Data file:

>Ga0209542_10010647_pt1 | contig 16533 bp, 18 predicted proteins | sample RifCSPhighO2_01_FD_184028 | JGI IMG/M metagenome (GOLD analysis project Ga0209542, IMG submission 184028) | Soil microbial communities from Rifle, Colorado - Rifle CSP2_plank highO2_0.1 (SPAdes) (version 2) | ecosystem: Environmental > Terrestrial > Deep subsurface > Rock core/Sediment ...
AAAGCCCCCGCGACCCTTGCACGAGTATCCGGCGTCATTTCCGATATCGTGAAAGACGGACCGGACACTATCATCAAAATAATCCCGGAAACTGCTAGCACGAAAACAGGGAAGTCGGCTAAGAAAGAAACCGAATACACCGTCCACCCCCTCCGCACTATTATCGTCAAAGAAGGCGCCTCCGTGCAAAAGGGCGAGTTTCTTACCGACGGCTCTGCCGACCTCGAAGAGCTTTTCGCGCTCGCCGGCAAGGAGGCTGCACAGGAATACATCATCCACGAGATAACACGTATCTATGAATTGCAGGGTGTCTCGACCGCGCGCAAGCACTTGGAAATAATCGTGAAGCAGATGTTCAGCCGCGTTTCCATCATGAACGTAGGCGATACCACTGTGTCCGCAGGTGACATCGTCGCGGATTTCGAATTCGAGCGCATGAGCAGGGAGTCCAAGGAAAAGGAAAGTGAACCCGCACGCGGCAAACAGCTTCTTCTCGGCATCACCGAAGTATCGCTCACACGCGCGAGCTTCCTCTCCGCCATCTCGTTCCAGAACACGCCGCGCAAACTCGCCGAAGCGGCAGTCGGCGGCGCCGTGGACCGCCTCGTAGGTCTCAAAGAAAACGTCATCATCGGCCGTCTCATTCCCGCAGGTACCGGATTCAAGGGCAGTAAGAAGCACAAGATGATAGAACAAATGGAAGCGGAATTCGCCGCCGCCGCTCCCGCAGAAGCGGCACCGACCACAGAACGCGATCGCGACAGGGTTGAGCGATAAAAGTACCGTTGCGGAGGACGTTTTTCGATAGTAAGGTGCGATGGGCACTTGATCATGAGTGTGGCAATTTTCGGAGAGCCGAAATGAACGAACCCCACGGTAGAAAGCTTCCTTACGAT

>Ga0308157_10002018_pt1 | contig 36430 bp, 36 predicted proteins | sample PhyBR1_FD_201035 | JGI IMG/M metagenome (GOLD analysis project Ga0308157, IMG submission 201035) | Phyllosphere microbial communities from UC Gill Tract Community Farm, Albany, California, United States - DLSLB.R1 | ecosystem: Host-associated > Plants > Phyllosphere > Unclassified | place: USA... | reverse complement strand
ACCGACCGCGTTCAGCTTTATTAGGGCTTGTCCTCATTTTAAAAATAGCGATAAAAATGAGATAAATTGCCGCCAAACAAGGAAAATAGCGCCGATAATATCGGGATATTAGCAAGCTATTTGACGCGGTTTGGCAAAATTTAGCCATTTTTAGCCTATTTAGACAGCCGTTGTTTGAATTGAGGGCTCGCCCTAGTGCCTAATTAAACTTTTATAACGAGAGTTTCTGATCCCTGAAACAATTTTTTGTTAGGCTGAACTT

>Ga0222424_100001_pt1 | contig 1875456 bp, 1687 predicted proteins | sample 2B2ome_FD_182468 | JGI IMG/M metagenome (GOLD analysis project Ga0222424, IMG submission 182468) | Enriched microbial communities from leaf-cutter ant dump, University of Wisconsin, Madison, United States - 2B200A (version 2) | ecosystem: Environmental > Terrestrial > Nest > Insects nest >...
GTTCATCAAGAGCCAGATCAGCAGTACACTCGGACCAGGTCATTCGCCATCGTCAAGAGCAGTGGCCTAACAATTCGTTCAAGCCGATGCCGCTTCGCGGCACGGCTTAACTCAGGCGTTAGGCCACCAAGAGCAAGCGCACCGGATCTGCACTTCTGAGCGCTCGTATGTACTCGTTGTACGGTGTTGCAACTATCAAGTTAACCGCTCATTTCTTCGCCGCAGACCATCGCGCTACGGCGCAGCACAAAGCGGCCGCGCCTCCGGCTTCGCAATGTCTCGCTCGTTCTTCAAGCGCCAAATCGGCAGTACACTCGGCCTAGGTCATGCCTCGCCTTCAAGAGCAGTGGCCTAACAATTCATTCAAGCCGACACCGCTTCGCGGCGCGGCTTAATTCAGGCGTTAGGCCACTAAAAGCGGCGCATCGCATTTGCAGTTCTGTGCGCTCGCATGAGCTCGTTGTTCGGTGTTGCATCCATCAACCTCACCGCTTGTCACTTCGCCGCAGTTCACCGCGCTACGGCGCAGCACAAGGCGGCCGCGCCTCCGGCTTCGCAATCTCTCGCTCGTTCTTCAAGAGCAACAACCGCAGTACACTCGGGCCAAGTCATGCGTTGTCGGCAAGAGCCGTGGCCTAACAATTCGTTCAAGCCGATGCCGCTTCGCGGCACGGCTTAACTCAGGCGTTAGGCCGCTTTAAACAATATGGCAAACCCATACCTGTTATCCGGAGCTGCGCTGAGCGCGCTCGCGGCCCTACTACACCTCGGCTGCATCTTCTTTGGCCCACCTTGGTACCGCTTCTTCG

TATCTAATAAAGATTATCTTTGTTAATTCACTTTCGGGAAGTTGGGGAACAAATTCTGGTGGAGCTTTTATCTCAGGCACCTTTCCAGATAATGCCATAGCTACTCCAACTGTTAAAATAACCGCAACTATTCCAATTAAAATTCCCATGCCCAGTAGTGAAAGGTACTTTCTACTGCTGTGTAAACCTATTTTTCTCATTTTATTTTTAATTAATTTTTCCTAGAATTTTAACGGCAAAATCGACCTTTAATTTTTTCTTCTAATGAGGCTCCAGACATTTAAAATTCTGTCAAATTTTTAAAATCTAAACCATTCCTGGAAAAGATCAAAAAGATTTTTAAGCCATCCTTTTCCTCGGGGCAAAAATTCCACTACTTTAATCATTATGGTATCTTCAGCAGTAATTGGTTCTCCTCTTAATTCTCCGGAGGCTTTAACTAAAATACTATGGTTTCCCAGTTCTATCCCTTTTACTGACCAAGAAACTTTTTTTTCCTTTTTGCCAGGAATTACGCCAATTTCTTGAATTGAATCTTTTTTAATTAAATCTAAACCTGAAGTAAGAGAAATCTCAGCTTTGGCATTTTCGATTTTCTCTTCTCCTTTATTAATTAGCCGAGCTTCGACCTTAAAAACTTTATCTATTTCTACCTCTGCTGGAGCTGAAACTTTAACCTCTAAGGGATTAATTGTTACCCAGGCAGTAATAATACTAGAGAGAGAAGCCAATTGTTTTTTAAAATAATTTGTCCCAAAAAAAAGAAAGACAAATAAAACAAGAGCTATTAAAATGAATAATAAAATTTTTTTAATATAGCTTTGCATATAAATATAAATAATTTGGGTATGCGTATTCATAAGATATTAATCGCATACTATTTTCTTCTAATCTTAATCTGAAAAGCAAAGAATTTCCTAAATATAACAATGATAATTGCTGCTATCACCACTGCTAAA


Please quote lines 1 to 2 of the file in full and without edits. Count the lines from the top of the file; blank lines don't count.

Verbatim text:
>Ga0209542_10010647_pt1 | contig 16533 bp, 18 predicted proteins | sample RifCSPhighO2_01_FD_184028 | JGI IMG/M metagenome (GOLD analysis project Ga0209542, IMG submission 184028) | Soil microbial communities from Rifle, Colorado - Rifle CSP2_plank highO2_0.1 (SPAdes) (version 2) | ecosystem: Environmental > Terrestrial > Deep subsurface > Rock core/Sediment ...
AAAGCCCCCGCGACCCTTGCACGAGTATCCGGCGTCATTTCCGATATCGTGAAAGACGGACCGGACACTATCATCAAAATAATCCCGGAAACTGCTAGCACGAAAACAGGGAAGTCGGCTAAGAAAGAAACCGAATACACCGTCCACCCCCTCCGCACTATTATCGTCAAAGAAGGCGCCTCCGTGCAAAAGGGCGAGTTTCTTACCGACGGCTCTGCCGACCTCGAAGAGCTTTTCGCGCTCGCCGGCAAGGAGGCTGCACAGGAATACATCATCCACGAGATAACACGTATCTATGAATTGCAGGGTGTCTCGACCGCGCGCAAGCACTTGGAAATAATCGTGAAGCAGATGTTCAGCCGCGTTTCCATCATGAACGTAGGCGATACCACTGTGTCCGCAGGTGACATCGTCGCGGATTTCGAATTCGAGCGCATGAGCAGGGAGTCCAAGGAAAAGGAAAGTGAACCCGCACGCGGCAAACAGCTTCTTCTCGGCATCACCGAAGTATCGCTCACACGCGCGAGCTTCCTCTCCGCCATCTCGTTCCAGAACACGCCGCGCAAACTCGCCGAAGCGGCAGTCGGCGGCGCCGTGGACCGCCTCGTAGGTCTCAAAGAAAACGTCATCATCGGCCGTCTCATTCCCGCAGGTACCGGATTCAAGGGCAGTAAGAAGCACAAGATGATAGAACAAATGGAAGCGGAATTCGCCGCCGCCGCTCCCGCAGAAGCGGCACCGACCACAGAACGCGATCGCGACAGGGTTGAGCGATAAAAGTACCGTTGCGGAGGACGTTTTTCGATAGTAAGGTGCGATGGGCACTTGATCATGAGTGTGGCAATTTTCGGAGAGCCGAAATGAACGAACCCCACGGTAGAAAGCTTCCTTACGAT